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   27 May, 2002 | 1600 IST


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Japan slow to generate Cup fever

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Scott McDonald

By the time the World Cup final is played in the port city of Yokohama on June 30, Japan's national team will be long gone from the tournament and with them possibly much of the interest in soccer from the country.

Already, with just days until Friday's opening kick-off to the month-long tournament that puts normal life on hold in much of the world, there is still little excitement being generated in Japan, the co-hosts of the World Cup with South Korea.

Visitors arriving at the country's main airport in Narita just outside Tokyo are greeted by the usual immigration and baggage signs but hardly any posters for the World Cup.

Japanese fans wearing England shirts before the friendly between England and Cameroon on Sunday. [Photo Ross Kinnaird/Getty Images]In Yokohama on the southern edge of Tokyo, where more than 72,000 people will fill the country's largest stadium for the final, there are few World Cup signs and less excitement.

For the baseball-mad Japanese, the key to any "cup fever" will be how well the Japan team does, particularly if they can avoid a repeat of four years ago when it was three losses and a quick flight home from the World Cup in France.

"My wildest hope would, of course, be that we win the World Cup title. My greatest fear is that Japan is eliminated after the first three matches and the Japanese fans will lose interest in the World Cup," said star midfielder Hidetoshi Nakata.

Nakata, who plays for Parma in Italy's Serie A, is Japan's highest-profile player, and anything he does, such as dye his hair red, sets a national trend.

"In Italy, the first thing they think about is football, but in Japan that is not the case," Nakata told the London-based Observer newspaper.

In Japan, the first thing most sports fans think about is baseball, which since it was introduced in the 19th century from the United States has become part of the national fabric with the country slowing down even for high school games.


Soccer experts think it will be an achievement if Japan can advance out of group H, which includes Belgium, Russia and Tunisia, but don't see them going further than the second round.

"Personally, I'm very excited, but I don't think the general public is very excited about it," said Takashi Ohji, 36-year-old soccer fan who works for a U.S. industrial company in Tokyo.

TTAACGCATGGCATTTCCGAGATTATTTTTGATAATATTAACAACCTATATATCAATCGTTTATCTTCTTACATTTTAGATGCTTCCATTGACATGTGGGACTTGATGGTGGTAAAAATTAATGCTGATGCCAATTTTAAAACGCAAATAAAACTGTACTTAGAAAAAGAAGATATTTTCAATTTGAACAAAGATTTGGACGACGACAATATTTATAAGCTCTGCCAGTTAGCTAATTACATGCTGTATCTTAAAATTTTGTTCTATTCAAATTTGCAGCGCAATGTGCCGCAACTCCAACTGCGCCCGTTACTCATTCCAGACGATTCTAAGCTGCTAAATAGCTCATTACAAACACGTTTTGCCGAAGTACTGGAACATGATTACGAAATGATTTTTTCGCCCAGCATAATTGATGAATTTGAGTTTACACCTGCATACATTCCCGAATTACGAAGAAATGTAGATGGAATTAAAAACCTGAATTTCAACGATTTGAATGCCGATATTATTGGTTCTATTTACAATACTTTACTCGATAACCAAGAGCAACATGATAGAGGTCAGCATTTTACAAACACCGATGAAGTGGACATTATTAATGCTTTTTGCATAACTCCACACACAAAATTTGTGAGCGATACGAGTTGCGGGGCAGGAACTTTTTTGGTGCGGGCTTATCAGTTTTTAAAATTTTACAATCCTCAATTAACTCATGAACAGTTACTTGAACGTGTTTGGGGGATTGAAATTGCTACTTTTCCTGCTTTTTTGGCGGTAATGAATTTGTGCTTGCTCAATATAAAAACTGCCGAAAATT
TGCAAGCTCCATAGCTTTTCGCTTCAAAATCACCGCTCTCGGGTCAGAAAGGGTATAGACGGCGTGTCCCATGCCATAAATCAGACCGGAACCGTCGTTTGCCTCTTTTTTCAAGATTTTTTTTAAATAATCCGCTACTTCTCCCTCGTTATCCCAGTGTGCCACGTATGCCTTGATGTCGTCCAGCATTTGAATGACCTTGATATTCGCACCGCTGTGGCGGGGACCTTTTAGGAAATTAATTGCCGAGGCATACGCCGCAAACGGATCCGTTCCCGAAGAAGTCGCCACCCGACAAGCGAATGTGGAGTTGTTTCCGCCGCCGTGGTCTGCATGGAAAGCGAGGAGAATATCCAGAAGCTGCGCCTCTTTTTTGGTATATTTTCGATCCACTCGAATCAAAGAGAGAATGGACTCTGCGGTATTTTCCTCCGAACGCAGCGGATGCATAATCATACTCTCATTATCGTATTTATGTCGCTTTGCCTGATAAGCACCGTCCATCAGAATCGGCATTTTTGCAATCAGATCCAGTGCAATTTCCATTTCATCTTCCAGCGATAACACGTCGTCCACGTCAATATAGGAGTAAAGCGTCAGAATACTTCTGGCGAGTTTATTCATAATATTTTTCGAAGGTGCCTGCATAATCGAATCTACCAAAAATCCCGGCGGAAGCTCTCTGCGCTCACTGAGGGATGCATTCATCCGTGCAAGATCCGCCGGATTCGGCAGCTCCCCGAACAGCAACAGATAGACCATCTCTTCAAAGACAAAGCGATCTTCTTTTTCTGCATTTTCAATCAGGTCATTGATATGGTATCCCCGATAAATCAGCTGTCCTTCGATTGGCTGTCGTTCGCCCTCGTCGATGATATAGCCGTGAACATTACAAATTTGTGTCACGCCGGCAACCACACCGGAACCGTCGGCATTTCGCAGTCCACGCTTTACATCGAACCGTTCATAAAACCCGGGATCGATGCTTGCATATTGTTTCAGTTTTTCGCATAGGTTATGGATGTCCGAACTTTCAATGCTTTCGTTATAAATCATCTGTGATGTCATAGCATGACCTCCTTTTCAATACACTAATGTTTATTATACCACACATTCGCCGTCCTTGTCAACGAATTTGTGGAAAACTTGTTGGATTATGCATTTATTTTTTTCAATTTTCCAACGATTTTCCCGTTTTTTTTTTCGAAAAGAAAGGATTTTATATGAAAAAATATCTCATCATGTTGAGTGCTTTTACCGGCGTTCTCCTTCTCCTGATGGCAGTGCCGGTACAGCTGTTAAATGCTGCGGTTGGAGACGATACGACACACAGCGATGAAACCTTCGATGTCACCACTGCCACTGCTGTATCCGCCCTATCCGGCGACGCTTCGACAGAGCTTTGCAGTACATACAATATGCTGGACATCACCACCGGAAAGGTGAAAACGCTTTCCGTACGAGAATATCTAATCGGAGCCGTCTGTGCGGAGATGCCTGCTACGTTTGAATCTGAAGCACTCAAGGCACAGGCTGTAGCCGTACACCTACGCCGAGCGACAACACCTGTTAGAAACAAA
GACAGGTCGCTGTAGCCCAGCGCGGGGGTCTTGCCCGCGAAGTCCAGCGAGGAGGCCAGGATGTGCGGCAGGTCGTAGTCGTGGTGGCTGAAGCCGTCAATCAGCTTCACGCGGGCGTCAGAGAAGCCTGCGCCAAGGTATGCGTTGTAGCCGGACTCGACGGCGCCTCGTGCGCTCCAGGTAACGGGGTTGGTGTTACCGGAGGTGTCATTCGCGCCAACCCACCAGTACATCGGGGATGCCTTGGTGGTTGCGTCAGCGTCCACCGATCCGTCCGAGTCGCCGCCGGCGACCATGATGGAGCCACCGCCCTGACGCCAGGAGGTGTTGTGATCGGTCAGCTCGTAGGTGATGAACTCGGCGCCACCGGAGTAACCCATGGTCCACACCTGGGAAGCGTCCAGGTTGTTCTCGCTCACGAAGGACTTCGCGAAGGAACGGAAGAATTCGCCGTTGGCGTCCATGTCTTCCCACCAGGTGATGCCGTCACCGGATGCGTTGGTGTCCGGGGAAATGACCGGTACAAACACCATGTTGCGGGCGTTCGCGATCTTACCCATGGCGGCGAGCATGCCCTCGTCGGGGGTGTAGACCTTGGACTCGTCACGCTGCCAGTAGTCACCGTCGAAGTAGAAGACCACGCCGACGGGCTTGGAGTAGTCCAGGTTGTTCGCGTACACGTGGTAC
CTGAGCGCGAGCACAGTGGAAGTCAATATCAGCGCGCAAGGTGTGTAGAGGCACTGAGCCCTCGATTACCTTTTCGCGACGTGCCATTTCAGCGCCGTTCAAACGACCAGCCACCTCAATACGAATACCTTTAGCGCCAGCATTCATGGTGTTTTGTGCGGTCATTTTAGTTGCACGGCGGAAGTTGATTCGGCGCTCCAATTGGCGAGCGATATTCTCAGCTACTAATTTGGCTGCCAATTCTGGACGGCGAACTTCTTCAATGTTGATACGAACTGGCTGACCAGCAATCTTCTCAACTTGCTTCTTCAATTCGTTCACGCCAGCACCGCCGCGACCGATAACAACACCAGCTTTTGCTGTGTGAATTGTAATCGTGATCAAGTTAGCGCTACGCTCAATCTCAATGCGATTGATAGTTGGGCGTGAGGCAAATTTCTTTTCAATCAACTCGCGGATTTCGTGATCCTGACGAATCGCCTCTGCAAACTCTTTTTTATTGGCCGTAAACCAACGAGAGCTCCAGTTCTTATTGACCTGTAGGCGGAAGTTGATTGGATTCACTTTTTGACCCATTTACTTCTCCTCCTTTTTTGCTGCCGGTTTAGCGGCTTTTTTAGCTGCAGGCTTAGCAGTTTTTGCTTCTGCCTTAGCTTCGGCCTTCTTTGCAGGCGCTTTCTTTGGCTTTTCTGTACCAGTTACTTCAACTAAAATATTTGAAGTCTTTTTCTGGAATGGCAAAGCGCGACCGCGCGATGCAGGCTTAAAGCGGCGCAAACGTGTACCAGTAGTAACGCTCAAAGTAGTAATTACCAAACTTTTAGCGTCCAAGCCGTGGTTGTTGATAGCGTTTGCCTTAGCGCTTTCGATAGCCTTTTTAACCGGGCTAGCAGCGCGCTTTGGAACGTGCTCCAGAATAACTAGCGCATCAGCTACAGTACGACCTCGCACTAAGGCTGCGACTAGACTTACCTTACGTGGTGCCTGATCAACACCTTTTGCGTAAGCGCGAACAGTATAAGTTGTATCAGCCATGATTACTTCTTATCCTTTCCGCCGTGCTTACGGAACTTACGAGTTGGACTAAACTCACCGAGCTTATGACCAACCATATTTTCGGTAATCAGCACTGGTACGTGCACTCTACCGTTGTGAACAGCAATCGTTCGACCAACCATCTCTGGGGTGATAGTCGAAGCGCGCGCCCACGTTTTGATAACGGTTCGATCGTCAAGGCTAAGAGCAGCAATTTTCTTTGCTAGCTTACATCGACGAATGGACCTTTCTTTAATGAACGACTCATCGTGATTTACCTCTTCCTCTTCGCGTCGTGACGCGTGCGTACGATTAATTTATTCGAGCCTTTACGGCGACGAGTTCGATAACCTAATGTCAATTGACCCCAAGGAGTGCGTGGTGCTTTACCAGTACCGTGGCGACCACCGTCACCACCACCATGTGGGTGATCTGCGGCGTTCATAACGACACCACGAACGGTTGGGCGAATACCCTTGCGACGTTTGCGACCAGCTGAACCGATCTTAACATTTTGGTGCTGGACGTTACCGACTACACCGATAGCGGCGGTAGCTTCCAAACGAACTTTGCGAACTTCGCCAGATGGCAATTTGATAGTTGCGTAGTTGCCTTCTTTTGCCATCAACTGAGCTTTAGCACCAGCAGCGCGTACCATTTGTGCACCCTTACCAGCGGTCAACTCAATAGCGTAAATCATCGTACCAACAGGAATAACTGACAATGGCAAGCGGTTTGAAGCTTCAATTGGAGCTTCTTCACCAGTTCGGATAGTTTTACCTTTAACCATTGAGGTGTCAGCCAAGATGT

"Besides soccer fans, the Japanese people mainly care how the national team performs, but otherwise, the interest is not that great," he said.

A random survey in the Yomiuri Shimbun newspaper last week showed that only one in three Japanese were interested in the World Cup.

"There's about another week until it starts, right?" said Yasuhiro Kato, a 32-year-old office worker, when asked how he felt about the tournament.

"I'm not a soccer fan to begin with. I'm aware that it's a global event, and hear about hotels being booked and the possibility of hooligans. But I'm just not interested," he said.

However, others, including Prime Minister Junichiro Koizumi, were getting into the spirit.

"He's pretty excited about the World Cup," Misako Kaji, a spokeswoman for Koizumi, said on Monday.

"He went to see Japan's friendly against Costa Rica and is going to attend the opening in South Korea, and he plans to attend the final match, where he hopes to see South Korean President Kim Dae-Jung," she said.

Another problem with generating interest in Japan is that, unlike in South Korea where matches will be in Seoul, the capital Tokyo is not a venue.

But the excitement has been growing at some of the other venues in Japan, said Ichiro Tomooka, a 33-year-old Tokyo office worker who travels within the country on business.

He said that on a trip to Oita, one of the 10 Japanese venues, there were flags and billboards reminding visitors the tournament was coming to the city.

"The store lady at a kiosk there even chatted to me about soccer and I had not even said anything," he said.

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